Controlling Access to Genetic Resources under the Environment Protection and Biodiversity Conservation Act 1999 (Cth) Requires an Assessment of the Effects of the Patents Act 1990 (Cth)
The Environment Protection and Biodiversity Conservation Act 1999 (Cth) proposes a scheme for controlling access to Australia's genetic resources in Commonwealth areas envisioned by Australia's commitment to the Convention on Biological Diversity. The objective of controlling access is to capture the economic benefits from the use of genetic materials and products derived from Australia's diverse and valuable genetic resources. We contend the proposed scheme is undermined by the operation of the Patents Act 1990 (Cth) which grants patents over broad classes of genetic materials. This practice overlooks the diversity that makes Australia's genetic resources useful and valuable with the consequence that the Australian community will not share the economic benefits from the exploiting of Australia's unique genetic resources, as (i) the patent rights to exploit this resource may be obtained independently of the proposed controlled access to the genetic resources, and (ii) the benefits of the genetic resource commodified by the patent are being predominantly captured by nonresident patent holders. Measures to ameliorate the detrimental effects of broad genetic material patenting are discussed.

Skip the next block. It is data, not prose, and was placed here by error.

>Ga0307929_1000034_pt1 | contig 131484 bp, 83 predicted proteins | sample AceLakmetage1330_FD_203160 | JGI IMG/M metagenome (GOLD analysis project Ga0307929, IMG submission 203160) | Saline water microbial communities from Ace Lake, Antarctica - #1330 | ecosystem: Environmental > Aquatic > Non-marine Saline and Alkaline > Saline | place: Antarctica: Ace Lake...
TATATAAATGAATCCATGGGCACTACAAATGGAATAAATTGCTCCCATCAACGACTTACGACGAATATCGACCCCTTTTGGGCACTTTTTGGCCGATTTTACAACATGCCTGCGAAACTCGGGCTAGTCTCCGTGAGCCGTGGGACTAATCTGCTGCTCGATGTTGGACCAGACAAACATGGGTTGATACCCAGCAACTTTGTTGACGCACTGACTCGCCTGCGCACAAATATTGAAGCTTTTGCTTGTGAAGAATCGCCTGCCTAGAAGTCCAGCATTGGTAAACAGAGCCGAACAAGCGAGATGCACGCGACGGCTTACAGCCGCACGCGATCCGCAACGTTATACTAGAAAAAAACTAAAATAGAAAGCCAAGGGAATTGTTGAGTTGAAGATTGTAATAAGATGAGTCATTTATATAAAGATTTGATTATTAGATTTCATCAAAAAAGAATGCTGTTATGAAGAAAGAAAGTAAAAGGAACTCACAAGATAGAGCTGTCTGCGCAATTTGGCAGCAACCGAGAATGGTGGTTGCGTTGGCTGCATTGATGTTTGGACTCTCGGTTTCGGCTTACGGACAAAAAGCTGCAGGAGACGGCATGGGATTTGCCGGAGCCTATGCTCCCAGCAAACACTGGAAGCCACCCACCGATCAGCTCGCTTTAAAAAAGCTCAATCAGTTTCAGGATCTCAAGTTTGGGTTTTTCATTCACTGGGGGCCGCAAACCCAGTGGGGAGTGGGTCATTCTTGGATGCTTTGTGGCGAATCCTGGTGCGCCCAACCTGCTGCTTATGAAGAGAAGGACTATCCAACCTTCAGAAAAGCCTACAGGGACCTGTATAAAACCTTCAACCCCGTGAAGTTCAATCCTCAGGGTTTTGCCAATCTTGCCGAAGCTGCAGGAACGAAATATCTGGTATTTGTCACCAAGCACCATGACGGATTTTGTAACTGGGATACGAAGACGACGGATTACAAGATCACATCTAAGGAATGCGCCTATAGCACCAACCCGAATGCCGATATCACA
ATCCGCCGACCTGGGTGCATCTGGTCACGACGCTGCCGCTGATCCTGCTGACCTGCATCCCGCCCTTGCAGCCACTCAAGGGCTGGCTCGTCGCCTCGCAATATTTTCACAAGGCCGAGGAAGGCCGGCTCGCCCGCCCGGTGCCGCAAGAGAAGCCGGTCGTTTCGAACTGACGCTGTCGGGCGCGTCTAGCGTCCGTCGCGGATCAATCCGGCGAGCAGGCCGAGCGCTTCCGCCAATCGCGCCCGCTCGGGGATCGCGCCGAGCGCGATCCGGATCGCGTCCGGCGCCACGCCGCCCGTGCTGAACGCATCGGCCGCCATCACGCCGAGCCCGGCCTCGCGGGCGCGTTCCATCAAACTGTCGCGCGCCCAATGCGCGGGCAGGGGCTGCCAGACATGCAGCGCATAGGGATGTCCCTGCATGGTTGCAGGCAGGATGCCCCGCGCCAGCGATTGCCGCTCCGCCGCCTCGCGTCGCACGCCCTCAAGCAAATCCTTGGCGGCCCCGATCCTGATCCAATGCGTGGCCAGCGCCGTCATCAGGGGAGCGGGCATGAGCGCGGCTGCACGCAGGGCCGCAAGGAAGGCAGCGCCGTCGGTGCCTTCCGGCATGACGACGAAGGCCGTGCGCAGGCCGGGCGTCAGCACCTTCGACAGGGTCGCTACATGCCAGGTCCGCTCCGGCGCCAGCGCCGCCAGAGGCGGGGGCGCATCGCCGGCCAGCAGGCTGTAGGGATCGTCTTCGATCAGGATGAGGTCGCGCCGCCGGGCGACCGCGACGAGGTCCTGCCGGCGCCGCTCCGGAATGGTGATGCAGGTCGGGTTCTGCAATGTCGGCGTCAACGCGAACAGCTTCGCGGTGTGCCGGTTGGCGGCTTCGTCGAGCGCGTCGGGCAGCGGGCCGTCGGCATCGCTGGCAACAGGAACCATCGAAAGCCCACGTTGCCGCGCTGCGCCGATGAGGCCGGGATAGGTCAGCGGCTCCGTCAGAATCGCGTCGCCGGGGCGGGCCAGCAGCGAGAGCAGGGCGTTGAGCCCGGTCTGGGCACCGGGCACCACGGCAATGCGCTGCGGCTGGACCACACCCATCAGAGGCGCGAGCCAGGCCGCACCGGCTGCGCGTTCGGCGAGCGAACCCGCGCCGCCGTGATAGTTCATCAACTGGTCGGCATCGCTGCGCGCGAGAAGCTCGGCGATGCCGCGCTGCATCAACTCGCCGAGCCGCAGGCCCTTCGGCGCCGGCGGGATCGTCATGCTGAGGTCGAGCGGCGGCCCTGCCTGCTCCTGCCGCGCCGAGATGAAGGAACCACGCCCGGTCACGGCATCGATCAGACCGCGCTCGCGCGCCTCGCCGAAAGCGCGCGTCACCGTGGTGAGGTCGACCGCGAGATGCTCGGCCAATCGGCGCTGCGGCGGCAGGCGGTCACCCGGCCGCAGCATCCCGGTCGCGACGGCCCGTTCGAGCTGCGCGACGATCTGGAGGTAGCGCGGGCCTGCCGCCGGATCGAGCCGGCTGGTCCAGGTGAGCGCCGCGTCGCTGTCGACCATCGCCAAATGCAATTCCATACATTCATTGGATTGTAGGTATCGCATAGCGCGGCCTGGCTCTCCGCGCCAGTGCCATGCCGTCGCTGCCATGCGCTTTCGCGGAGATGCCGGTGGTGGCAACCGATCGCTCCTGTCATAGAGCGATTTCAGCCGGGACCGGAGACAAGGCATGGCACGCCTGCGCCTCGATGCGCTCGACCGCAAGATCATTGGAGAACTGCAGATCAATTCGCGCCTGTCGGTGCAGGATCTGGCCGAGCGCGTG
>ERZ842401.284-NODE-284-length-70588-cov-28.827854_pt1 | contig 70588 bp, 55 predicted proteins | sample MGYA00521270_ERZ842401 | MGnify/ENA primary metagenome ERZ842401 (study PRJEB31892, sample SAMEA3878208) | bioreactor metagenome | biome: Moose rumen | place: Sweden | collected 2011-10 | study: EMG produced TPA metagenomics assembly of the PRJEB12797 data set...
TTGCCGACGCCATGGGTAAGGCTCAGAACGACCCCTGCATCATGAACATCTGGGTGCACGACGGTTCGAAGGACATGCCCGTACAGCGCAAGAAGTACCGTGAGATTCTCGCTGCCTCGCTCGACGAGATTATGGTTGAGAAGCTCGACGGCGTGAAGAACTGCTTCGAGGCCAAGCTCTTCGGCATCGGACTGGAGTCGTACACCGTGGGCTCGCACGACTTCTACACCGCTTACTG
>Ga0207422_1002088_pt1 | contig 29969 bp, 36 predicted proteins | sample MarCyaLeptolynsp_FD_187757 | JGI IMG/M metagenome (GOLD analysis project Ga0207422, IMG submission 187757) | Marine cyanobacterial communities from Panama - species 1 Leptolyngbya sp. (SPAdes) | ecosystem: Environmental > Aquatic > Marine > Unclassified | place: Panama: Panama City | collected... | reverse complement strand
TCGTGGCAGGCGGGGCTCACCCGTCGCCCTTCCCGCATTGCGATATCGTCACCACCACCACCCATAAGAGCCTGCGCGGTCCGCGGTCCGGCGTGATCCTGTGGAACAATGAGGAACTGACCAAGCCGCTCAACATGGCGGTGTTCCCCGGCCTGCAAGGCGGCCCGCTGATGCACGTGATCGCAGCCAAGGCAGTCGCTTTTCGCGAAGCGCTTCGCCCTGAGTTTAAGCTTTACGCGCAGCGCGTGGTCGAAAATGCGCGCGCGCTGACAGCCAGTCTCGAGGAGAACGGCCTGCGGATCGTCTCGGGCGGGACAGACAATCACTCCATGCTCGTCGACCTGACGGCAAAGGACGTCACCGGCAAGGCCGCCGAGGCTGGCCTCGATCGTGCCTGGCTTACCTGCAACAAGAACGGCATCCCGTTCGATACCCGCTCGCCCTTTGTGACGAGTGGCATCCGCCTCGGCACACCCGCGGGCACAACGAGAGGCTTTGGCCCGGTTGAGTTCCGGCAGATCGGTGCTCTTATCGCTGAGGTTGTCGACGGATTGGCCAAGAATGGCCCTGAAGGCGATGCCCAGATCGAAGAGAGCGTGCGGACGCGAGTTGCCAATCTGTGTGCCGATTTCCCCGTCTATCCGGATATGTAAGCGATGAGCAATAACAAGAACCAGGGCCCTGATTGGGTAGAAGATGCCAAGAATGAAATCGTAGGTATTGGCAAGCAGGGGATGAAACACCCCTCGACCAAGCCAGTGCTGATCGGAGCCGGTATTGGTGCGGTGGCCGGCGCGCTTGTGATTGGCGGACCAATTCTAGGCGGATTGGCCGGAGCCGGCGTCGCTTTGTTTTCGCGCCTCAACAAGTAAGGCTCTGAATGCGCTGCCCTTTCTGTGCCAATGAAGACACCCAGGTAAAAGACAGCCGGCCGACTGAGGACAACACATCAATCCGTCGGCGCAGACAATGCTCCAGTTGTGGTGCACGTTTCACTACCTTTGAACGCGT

Australian Intellectual Property Journal
Intellectual Property Law